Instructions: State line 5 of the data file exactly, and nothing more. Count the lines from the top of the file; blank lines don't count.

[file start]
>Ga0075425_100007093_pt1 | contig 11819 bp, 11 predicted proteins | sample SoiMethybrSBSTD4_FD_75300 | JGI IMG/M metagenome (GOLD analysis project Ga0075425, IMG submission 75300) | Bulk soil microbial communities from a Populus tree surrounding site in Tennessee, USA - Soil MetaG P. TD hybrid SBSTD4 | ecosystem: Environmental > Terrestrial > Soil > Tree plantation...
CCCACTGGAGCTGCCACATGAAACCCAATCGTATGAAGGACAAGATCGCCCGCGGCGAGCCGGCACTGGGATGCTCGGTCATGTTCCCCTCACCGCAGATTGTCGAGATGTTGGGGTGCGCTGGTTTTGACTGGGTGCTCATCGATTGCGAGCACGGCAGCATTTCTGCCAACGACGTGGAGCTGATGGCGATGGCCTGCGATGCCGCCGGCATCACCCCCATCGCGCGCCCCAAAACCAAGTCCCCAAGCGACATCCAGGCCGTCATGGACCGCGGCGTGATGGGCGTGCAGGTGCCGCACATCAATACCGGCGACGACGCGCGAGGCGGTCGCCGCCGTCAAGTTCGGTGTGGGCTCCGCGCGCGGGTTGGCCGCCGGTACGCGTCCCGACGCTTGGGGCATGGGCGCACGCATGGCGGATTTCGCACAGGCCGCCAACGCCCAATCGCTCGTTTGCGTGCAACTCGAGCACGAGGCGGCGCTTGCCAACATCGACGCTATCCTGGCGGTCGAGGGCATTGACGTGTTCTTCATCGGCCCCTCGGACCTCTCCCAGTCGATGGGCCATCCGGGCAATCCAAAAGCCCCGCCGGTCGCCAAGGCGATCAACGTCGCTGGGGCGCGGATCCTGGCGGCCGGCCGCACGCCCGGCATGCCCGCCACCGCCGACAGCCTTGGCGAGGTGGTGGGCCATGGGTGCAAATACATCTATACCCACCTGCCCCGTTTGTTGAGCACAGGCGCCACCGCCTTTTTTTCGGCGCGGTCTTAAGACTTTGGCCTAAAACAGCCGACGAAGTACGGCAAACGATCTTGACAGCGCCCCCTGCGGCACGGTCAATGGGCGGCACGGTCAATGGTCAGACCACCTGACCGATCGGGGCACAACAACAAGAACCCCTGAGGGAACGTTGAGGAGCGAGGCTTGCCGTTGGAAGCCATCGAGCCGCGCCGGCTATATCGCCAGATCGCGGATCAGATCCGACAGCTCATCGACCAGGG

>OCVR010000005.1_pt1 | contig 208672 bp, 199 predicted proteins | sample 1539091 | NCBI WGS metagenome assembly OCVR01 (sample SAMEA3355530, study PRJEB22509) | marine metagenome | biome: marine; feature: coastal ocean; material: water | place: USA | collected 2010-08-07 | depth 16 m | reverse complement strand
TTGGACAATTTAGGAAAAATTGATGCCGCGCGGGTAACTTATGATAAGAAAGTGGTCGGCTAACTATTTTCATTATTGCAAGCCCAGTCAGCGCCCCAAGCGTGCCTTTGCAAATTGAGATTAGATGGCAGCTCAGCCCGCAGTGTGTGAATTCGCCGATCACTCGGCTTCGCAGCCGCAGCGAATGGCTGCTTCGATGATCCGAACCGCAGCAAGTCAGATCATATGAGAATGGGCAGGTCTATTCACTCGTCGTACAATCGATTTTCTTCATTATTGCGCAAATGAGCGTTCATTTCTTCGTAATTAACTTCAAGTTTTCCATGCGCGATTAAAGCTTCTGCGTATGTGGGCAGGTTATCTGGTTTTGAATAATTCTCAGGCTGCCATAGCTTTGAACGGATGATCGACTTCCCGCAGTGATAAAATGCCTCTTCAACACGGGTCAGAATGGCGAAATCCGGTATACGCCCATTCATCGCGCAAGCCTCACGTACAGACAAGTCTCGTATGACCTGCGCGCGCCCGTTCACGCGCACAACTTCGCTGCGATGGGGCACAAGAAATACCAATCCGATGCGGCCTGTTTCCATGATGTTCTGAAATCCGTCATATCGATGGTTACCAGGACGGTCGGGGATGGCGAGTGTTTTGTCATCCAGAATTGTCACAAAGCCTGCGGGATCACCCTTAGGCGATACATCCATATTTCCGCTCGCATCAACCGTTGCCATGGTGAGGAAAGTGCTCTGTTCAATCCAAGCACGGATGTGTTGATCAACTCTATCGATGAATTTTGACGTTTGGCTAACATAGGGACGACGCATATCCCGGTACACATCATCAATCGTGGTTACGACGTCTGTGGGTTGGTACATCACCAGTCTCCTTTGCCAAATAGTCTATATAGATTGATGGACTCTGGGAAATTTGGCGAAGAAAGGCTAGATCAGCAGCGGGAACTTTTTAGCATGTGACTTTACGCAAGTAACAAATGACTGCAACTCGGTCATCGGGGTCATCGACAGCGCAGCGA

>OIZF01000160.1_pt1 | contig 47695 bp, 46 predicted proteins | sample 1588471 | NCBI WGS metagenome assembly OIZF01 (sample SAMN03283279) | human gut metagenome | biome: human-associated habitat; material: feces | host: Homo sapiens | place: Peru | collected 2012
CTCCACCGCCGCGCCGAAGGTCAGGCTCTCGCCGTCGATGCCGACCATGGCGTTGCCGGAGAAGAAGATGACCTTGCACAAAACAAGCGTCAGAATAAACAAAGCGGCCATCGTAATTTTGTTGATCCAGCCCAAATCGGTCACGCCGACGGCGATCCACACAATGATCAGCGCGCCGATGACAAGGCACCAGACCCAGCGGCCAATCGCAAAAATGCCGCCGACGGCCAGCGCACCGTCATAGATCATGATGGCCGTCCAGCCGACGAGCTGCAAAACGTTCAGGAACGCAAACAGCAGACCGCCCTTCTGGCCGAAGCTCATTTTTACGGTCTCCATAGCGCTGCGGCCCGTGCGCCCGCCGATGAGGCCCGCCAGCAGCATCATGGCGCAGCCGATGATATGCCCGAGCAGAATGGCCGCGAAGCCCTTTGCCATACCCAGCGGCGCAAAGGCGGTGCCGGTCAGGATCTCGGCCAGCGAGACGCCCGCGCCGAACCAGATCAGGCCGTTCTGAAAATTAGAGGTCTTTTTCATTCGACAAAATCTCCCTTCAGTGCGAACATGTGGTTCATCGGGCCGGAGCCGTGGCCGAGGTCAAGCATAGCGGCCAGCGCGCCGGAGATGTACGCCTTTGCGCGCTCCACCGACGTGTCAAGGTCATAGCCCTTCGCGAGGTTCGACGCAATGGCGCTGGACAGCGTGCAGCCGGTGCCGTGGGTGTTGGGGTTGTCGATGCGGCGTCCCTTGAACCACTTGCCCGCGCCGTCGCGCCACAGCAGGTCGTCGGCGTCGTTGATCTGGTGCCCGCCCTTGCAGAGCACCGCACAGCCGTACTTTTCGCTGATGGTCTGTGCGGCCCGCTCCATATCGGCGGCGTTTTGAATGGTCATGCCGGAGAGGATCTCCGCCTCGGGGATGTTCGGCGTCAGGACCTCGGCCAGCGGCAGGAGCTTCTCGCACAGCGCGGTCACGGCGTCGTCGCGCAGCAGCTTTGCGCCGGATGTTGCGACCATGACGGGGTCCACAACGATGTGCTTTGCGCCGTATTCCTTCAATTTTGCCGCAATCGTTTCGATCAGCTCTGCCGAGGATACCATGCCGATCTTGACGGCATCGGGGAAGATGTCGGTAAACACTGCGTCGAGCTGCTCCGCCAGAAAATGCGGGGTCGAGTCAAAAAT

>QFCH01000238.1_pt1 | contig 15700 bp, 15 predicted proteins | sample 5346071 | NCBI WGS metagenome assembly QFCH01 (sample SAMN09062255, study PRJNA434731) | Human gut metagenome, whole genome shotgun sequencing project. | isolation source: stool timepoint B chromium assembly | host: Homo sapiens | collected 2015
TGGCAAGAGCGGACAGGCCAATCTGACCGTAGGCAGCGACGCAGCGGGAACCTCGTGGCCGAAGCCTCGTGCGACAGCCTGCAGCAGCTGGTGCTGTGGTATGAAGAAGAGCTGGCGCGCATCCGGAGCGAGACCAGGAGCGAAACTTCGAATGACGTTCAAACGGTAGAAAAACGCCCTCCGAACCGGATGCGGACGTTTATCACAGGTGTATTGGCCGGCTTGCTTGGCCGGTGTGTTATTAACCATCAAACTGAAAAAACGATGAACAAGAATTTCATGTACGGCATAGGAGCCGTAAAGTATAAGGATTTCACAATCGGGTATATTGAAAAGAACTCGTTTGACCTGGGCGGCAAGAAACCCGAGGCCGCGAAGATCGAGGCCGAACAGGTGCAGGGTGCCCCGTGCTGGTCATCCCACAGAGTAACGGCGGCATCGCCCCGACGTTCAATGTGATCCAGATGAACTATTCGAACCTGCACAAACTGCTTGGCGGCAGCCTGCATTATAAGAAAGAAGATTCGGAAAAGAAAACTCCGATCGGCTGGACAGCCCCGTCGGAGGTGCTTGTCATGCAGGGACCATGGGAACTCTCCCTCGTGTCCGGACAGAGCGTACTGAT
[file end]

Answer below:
>OIZF01000160.1_pt1 | contig 47695 bp, 46 predicted proteins | sample 1588471 | NCBI WGS metagenome assembly OIZF01 (sample SAMN03283279) | human gut metagenome | biome: human-associated habitat; material: feces | host: Homo sapiens | place: Peru | collected 2012